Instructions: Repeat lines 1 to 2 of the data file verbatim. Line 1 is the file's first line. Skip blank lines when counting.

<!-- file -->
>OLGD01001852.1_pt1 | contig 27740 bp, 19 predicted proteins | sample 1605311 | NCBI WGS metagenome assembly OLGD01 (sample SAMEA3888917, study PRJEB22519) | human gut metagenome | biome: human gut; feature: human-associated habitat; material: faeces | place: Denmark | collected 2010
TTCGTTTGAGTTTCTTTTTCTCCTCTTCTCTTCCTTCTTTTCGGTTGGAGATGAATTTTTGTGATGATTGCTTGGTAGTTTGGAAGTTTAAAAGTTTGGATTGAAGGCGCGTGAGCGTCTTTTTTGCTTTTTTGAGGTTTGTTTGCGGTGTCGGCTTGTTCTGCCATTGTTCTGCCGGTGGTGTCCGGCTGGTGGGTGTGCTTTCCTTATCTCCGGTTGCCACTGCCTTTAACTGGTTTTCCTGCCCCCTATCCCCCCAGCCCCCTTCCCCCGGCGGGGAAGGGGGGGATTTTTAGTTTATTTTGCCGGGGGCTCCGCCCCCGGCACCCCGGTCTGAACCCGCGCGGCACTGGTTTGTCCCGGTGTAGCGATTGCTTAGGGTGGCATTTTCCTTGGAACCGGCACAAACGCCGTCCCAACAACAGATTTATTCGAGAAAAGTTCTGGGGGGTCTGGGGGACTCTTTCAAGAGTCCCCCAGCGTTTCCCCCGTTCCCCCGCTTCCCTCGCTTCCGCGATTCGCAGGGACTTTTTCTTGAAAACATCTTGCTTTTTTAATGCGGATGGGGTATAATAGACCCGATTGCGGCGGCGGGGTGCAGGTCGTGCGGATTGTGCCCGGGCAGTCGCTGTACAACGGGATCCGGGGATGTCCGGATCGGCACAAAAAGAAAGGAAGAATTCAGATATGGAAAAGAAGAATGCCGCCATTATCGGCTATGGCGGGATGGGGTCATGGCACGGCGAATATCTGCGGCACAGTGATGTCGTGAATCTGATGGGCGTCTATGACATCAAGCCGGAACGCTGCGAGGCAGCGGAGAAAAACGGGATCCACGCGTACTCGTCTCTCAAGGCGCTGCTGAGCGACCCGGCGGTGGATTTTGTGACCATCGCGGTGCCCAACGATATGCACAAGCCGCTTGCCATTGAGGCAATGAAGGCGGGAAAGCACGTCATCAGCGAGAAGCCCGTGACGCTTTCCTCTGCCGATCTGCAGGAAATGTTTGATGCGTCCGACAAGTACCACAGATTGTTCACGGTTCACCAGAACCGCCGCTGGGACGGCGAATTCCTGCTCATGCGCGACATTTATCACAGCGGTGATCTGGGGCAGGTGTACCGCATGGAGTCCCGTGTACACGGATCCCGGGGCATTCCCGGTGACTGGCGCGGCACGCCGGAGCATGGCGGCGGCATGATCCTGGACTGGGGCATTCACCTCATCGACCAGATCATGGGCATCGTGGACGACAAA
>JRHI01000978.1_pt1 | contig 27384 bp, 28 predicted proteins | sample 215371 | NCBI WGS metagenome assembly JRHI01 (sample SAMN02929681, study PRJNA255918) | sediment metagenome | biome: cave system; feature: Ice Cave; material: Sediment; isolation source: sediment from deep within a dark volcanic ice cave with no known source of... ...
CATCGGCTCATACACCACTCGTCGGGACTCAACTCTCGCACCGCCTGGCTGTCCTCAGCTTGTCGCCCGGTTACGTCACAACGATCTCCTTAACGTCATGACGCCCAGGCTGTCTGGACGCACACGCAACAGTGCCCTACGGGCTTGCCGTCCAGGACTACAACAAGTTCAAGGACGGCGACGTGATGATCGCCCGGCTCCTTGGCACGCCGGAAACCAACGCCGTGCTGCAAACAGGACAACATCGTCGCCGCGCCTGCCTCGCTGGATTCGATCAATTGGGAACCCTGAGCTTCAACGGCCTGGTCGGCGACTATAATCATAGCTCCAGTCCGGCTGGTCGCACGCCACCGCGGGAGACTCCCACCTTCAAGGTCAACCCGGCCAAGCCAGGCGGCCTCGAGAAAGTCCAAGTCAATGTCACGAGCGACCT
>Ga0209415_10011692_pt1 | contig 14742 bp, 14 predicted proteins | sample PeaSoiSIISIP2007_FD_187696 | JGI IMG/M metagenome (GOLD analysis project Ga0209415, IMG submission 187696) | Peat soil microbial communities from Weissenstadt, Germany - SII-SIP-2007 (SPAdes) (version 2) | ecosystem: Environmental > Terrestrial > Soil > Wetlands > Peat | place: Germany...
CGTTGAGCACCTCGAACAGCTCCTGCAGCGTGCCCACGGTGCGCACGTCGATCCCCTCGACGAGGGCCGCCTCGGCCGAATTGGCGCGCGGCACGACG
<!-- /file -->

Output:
>OLGD01001852.1_pt1 | contig 27740 bp, 19 predicted proteins | sample 1605311 | NCBI WGS metagenome assembly OLGD01 (sample SAMEA3888917, study PRJEB22519) | human gut metagenome | biome: human gut; feature: human-associated habitat; material: faeces | place: Denmark | collected 2010
TTCGTTTGAGTTTCTTTTTCTCCTCTTCTCTTCCTTCTTTTCGGTTGGAGATGAATTTTTGTGATGATTGCTTGGTAGTTTGGAAGTTTAAAAGTTTGGATTGAAGGCGCGTGAGCGTCTTTTTTGCTTTTTTGAGGTTTGTTTGCGGTGTCGGCTTGTTCTGCCATTGTTCTGCCGGTGGTGTCCGGCTGGTGGGTGTGCTTTCCTTATCTCCGGTTGCCACTGCCTTTAACTGGTTTTCCTGCCCCCTATCCCCCCAGCCCCCTTCCCCCGGCGGGGAAGGGGGGGATTTTTAGTTTATTTTGCCGGGGGCTCCGCCCCCGGCACCCCGGTCTGAACCCGCGCGGCACTGGTTTGTCCCGGTGTAGCGATTGCTTAGGGTGGCATTTTCCTTGGAACCGGCACAAACGCCGTCCCAACAACAGATTTATTCGAGAAAAGTTCTGGGGGGTCTGGGGGACTCTTTCAAGAGTCCCCCAGCGTTTCCCCCGTTCCCCCGCTTCCCTCGCTTCCGCGATTCGCAGGGACTTTTTCTTGAAAACATCTTGCTTTTTTAATGCGGATGGGGTATAATAGACCCGATTGCGGCGGCGGGGTGCAGGTCGTGCGGATTGTGCCCGGGCAGTCGCTGTACAACGGGATCCGGGGATGTCCGGATCGGCACAAAAAGAAAGGAAGAATTCAGATATGGAAAAGAAGAATGCCGCCATTATCGGCTATGGCGGGATGGGGTCATGGCACGGCGAATATCTGCGGCACAGTGATGTCGTGAATCTGATGGGCGTCTATGACATCAAGCCGGAACGCTGCGAGGCAGCGGAGAAAAACGGGATCCACGCGTACTCGTCTCTCAAGGCGCTGCTGAGCGACCCGGCGGTGGATTTTGTGACCATCGCGGTGCCCAACGATATGCACAAGCCGCTTGCCATTGAGGCAATGAAGGCGGGAAAGCACGTCATCAGCGAGAAGCCCGTGACGCTTTCCTCTGCCGATCTGCAGGAAATGTTTGATGCGTCCGACAAGTACCACAGATTGTTCACGGTTCACCAGAACCGCCGCTGGGACGGCGAATTCCTGCTCATGCGCGACATTTATCACAGCGGTGATCTGGGGCAGGTGTACCGCATGGAGTCCCGTGTACACGGATCCCGGGGCATTCCCGGTGACTGGCGCGGCACGCCGGAGCATGGCGGCGGCATGATCCTGGACTGGGGCATTCACCTCATCGACCAGATCATGGGCATCGTGGACGACAAA